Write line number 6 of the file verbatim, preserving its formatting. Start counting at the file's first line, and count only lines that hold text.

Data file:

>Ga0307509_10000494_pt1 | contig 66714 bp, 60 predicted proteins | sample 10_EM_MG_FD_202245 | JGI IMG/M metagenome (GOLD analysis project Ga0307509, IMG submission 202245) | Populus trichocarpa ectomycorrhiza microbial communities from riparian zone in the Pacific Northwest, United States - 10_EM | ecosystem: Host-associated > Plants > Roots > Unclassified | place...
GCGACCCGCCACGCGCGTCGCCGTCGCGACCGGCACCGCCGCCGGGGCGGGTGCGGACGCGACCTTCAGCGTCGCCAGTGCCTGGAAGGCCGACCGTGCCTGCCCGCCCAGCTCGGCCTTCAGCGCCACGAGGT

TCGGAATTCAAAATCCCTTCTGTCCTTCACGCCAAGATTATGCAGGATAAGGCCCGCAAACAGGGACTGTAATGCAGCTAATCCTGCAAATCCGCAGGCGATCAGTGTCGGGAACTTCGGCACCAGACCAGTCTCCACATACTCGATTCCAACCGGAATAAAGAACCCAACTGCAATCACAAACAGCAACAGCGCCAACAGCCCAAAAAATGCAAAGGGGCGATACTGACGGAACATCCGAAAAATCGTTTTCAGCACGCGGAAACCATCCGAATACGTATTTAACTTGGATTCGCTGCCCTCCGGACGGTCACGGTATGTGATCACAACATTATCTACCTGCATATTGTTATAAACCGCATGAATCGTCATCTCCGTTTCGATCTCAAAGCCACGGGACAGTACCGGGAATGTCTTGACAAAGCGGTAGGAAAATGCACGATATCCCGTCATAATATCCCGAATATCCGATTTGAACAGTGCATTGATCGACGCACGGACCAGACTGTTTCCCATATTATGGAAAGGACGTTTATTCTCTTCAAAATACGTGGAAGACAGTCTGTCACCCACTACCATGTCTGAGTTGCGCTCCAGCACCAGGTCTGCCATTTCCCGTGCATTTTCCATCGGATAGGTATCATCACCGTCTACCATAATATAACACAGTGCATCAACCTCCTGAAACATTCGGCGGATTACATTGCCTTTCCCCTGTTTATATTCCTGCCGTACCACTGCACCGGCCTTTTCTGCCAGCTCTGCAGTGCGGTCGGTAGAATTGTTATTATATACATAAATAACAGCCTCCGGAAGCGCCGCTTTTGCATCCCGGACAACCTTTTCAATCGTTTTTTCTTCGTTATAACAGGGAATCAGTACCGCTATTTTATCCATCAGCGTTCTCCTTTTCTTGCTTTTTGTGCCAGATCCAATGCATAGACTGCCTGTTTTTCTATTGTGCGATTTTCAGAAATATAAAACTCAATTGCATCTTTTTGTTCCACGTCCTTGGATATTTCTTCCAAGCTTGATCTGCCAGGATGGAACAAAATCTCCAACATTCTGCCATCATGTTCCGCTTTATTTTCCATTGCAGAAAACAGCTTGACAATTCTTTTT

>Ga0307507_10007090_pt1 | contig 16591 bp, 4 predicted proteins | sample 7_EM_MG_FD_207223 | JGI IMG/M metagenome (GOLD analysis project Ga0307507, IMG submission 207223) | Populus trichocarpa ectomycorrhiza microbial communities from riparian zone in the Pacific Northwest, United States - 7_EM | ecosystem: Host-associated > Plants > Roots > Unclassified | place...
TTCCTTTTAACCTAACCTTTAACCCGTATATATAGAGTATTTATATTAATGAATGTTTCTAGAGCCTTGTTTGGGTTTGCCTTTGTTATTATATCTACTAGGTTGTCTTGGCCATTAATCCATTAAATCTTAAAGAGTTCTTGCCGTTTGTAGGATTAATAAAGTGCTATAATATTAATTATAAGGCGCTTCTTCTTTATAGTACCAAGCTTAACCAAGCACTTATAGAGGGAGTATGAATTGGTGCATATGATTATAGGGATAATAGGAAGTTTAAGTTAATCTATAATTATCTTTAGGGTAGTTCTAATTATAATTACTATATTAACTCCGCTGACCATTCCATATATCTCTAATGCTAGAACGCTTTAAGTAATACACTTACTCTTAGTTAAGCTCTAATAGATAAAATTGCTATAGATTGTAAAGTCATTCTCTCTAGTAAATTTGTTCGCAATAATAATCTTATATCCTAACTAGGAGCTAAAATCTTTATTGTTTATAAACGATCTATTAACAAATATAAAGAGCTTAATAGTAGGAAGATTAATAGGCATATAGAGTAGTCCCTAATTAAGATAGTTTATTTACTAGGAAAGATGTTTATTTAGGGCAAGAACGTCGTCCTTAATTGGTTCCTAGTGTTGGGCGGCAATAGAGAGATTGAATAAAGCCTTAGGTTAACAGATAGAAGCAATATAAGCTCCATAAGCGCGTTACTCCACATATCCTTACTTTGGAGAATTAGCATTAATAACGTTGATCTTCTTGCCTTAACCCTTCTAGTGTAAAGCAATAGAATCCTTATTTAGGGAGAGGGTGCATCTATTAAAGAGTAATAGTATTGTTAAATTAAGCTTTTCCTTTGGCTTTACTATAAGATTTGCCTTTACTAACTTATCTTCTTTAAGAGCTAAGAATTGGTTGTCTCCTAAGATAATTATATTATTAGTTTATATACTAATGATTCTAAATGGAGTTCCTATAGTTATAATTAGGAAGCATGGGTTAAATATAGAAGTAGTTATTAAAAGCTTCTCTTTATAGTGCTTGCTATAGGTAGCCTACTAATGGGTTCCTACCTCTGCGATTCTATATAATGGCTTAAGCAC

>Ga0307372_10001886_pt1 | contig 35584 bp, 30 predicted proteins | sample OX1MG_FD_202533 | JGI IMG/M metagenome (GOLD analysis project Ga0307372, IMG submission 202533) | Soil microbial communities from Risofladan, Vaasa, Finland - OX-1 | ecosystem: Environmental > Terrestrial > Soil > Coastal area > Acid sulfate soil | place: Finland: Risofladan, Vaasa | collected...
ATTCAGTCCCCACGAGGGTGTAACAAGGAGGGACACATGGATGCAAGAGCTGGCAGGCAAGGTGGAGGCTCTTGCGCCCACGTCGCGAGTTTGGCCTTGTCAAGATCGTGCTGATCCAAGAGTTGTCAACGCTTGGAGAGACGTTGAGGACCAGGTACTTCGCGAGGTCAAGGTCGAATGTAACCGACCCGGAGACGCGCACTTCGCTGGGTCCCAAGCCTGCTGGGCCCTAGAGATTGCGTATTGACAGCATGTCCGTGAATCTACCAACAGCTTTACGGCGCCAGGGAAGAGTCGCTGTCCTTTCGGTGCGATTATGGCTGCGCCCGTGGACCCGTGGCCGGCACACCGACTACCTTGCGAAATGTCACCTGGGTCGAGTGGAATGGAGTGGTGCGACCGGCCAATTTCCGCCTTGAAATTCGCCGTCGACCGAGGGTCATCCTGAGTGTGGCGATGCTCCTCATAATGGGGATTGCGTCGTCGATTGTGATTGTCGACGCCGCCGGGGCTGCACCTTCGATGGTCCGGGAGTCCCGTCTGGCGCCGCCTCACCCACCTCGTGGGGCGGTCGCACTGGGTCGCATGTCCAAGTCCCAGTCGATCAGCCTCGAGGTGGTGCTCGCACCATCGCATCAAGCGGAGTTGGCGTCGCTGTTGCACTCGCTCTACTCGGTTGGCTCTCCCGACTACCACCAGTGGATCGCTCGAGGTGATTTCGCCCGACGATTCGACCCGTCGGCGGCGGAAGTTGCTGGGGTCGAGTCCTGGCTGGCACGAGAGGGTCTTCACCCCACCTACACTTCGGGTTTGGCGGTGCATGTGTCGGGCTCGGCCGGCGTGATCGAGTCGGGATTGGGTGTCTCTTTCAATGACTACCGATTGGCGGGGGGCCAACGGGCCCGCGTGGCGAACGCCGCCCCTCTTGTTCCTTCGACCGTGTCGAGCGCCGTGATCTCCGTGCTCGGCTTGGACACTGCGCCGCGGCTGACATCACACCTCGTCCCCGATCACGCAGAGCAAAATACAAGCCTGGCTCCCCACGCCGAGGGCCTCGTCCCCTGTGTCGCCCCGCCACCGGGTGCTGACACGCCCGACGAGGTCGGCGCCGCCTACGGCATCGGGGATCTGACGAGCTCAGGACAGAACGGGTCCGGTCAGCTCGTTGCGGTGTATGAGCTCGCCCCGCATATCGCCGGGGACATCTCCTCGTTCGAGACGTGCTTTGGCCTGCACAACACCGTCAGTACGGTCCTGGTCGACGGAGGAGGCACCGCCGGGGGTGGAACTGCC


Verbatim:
>Ga0307372_10001886_pt1 | contig 35584 bp, 30 predicted proteins | sample OX1MG_FD_202533 | JGI IMG/M metagenome (GOLD analysis project Ga0307372, IMG submission 202533) | Soil microbial communities from Risofladan, Vaasa, Finland - OX-1 | ecosystem: Environmental > Terrestrial > Soil > Coastal area > Acid sulfate soil | place: Finland: Risofladan, Vaasa | collected...